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January 09, 2018

Eagles' biggest concern is indeed quarterback – but it’s not Nick Foles

Opinion Al Morganti
010918_ryan_usat Robert Hanashiro/USA TODAY Sports

Atlanta Falcons quarterback Matt Ryan looks to pass against the Los Angeles Rams in the first quarter in the NFC Wild Card playoff football game at Los Angeles Memorial Coliseum.

The rallying call from within the Eagles locker room and from around the Delaware Valley is loud and proud – “Nobody believes in us.”

The voices got even louder when it was quickly discovered that the Eagles were rated as an underdog for Saturday’s game against the Atlanta Falcons. Despite the bye week, and despite a 13-3 record, the Eagles were listed as an underdog.

An underdog. At home.

An underdog. As a No. 1 seed.

It’s one of the oldest rallying cries in all of sports, but it works. The whole world is against us, and we have nobody on our side outside of this locker room.

The only problem in this situation is that the guys in the other locker room can use the same slogan. The guys from Atlanta can also use the same howls about being disrespected, and nobody believed in them outside of their own locker room.

The issue with the Eagles is pretty simple: The Eagles have lost all their weight as a Super Bowl contender since the injury to quarterback Carson Wentz. The situation was made even worse because backup quarterback Nick Foles looked below average in the final two games of the season.

Never mind that Foles came on to win the game in Los Angeles when Wentz was injured. Foles really struggled over the next two weeks, and all of the optimism seemed to fade as faith in Foles waned.

But all of that was turned around when the lords of Vegas installed the Falcons as a favorite in the game. All of a sudden the fans rallied around their team and their quarterback, all of a sudden the feeling of disrespect turned into a tribal howl that the Eagles would show ‘em.

This will be a beautiful thing to behold – a Philadelphia fan base whipped into a frenzy before the opening kickoff. This is going to be television gold, the Philadelphia fans in full throat as the team takes the field.

It is a scene that should ignite the team, especially the defense. Just imagine Brian Dawkins times about 50,000. That is what you are going to get when the television cameras go live to South Philadelphia.

In the meantime, Matt Ryan, a quarterback who was raised in Exton, played locally at Penn Charter, seasoned at Boston College, and leader of the Atlanta Falcons will be charging up on the other sideline. Matt Ryan will be trying to revive the nickname Matty Ice as he tries to get his team back to the Super Bowl.

Much as the Eagles might feel they have a lot to prove, there is as much if not even more on the other side of the field.

Matt Ryan and his Falcons were embarrassed last year in the Super Bowl where they suffered through one of the worst choke jobs of all time when they collapsed against the New England Patriots. The Falcons had to live with that debacle through the summer and then into this season.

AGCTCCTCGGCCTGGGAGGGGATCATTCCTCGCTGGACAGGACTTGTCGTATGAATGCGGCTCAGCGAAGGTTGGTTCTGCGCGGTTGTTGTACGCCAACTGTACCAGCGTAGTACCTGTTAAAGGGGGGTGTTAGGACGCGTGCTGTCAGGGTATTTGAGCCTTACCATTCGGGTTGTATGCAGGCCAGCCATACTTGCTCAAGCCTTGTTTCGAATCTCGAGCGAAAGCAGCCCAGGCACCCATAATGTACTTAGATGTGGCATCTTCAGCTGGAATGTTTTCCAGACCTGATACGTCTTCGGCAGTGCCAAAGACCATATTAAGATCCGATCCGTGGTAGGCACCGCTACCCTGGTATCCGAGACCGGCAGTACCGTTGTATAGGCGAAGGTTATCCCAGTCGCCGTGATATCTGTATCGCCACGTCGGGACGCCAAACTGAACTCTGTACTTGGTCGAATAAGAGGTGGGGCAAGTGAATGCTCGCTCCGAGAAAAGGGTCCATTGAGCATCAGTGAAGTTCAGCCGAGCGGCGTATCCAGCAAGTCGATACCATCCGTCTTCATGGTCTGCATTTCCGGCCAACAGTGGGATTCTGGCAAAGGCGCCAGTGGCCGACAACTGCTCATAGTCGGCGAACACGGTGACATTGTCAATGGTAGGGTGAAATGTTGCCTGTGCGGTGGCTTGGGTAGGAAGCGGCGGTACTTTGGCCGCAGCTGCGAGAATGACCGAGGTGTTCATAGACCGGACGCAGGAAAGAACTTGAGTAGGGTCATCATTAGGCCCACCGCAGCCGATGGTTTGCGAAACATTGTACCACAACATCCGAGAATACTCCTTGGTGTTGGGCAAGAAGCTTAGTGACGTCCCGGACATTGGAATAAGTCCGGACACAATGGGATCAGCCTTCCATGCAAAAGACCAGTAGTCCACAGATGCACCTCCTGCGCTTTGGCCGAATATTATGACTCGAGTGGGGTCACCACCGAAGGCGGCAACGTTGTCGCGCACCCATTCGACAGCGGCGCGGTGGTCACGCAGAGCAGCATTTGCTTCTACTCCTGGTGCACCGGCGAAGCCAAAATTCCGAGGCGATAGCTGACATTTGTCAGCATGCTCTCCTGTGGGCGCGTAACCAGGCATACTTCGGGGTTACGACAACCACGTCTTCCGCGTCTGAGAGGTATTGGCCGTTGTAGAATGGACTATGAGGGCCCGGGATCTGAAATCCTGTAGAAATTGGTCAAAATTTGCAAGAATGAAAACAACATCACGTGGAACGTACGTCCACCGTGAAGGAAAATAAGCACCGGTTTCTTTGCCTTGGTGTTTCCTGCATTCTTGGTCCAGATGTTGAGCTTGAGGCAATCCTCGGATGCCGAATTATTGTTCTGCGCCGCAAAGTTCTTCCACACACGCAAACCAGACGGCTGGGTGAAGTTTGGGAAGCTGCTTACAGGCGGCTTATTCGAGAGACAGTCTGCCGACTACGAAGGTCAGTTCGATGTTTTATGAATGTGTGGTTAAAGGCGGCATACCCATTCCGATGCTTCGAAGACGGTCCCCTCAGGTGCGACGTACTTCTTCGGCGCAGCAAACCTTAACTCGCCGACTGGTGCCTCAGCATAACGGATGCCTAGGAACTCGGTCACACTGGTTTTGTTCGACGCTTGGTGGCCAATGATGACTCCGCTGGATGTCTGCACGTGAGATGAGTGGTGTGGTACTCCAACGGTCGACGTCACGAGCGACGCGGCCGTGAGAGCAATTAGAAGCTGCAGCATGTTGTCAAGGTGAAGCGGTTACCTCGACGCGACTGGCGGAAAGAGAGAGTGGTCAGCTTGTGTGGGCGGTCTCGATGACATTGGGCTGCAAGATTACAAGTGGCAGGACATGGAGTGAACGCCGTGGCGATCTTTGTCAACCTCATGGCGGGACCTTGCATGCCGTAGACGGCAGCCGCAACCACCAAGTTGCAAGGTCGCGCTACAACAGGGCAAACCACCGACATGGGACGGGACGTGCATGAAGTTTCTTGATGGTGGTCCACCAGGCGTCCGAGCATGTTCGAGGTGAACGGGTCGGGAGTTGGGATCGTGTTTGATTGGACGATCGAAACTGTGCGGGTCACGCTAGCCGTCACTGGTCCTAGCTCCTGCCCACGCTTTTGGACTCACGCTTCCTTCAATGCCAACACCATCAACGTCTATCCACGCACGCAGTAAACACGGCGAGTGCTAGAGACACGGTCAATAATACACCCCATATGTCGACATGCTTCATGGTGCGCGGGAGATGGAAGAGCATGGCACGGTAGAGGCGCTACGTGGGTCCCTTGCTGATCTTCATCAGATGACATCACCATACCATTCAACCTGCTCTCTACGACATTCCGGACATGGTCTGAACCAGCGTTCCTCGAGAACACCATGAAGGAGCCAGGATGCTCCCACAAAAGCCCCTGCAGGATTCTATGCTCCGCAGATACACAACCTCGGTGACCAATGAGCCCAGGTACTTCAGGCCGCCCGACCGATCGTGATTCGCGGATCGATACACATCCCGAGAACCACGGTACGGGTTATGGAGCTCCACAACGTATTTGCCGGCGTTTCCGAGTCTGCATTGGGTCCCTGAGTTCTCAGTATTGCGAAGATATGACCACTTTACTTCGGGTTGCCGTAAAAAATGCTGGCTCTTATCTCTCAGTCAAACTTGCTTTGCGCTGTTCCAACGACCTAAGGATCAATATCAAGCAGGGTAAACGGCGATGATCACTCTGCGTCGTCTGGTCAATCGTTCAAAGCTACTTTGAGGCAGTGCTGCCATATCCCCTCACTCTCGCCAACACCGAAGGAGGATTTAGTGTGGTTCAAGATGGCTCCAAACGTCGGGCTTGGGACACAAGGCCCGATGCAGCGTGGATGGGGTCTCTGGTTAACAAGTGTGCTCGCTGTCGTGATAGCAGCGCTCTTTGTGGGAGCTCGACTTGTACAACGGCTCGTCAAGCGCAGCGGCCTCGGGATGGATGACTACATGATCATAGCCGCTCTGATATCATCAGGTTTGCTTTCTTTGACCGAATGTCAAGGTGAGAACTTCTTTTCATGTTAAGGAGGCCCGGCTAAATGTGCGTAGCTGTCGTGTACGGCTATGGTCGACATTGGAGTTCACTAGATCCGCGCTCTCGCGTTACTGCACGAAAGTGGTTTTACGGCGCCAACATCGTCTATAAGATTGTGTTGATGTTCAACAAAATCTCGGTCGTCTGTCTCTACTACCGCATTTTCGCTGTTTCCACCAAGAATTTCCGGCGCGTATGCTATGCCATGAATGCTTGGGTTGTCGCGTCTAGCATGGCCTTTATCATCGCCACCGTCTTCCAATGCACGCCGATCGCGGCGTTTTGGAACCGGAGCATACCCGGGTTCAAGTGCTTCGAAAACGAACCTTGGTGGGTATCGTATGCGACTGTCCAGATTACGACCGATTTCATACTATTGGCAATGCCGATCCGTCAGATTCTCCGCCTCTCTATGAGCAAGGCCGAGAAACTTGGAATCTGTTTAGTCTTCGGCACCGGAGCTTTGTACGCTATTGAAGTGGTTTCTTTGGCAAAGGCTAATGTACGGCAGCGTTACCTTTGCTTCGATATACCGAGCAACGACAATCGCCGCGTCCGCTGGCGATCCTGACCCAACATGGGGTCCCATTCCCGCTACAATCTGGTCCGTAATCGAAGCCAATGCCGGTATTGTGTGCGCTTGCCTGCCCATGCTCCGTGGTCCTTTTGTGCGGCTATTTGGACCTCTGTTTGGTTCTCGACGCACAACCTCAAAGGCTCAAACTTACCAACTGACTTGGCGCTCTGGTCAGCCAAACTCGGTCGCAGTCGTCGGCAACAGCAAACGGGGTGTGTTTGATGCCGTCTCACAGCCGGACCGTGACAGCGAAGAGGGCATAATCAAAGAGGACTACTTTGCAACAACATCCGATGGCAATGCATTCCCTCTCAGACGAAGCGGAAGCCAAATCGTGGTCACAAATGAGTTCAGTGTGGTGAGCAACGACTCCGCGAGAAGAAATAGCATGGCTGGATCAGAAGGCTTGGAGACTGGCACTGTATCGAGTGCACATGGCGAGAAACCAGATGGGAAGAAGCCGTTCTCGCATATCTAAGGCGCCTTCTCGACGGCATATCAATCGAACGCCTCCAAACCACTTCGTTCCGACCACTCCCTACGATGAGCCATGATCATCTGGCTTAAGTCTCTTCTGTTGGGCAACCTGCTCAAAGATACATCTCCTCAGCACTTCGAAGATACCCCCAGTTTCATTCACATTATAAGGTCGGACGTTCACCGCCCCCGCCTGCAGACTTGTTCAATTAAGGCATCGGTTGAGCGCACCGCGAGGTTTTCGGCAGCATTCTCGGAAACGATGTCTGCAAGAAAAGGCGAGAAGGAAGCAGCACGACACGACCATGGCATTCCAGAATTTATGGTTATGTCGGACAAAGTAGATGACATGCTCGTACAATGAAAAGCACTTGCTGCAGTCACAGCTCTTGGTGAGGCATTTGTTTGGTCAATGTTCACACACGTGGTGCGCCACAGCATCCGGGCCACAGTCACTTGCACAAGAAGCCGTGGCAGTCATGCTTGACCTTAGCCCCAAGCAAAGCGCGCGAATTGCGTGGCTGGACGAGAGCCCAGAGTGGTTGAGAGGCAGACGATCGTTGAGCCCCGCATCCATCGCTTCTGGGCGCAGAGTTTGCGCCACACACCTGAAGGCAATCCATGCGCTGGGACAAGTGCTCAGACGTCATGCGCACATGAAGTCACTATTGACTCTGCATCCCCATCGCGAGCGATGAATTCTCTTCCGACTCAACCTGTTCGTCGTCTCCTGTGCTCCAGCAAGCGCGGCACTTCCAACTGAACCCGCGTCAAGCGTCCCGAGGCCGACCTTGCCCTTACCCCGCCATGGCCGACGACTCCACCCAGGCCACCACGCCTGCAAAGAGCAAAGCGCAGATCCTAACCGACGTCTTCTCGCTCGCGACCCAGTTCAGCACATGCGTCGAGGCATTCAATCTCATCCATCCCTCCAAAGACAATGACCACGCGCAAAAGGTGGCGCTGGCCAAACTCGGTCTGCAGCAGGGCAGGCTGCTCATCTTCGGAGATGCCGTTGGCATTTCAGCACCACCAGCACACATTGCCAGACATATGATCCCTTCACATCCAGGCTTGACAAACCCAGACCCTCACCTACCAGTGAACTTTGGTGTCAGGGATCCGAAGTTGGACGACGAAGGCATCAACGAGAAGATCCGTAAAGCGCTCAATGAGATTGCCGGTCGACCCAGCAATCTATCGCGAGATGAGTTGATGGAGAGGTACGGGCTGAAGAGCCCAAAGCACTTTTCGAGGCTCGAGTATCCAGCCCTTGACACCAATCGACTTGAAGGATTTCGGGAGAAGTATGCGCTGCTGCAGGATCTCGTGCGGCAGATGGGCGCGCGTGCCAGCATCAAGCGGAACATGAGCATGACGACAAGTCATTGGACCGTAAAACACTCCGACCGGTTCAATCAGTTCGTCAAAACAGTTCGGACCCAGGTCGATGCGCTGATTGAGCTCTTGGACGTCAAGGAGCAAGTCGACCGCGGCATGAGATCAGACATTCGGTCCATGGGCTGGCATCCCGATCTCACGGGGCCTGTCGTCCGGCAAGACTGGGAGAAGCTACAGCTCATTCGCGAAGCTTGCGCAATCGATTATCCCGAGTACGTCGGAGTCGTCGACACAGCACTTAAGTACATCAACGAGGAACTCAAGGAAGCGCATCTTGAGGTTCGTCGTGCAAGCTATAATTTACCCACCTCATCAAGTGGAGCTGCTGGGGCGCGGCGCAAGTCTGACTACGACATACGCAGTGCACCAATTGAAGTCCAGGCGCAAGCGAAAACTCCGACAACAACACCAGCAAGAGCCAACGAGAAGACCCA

The Falcons were supposed to be the next version of the Super Bowl losing hangover. The Falcons were supposed to collapse under the weight of their own Super Bowl meltdown.

And early in the season, it appeared that might be the case. The Falcons hardly looked like a team ready to grits its teeth and get back to rebuild their reputation in another Super Bowl.

For whatever chip on a shoulder might be on the Eagles' shoulder pads, there will also be a chip on the shoulders of the Falcons and Matt Ryan.

The biggest worry on Saturday afternoon should be the quarterback on the other side of the ball. The Eagles hopes likely rely on coach Doug Pederson taking the ball out of the hands as much as possible and running the ball, especially with Jay Ajayi.

The Falcons will need Ryan to have a big game, and escape the fire and frenzy brought by an Eagles defensive charge led by Fletcher Cox against the Falcons’ suspect offensive line. In the victory over the Los Angeles Rams, Ryan managed to escape the claws of Aaron Donald and run the offense while out of the pocket.

The danger for the Eagles is that Matty really is ice as he avoids the Eagles rush and ignites as offense while bouncing outside the pocket, keeping his eyes downfield and rekindling an offense that has potential to burst into its past prowess – even in the red zone.

The message here is that Nick Foles performance isn’t the only quarterback issue to worry about on Saturday. The bigger worry is that Matt Ryan is once again Matty Ice, and the best way to end that worry is an early game sack or two to make the Falcons think there will be no chance to return to the Super Bowl.

Putting Ryan on the turf early in the game will be the Eagles and Philadelphia fans the respect they should have earned from a 13-win season.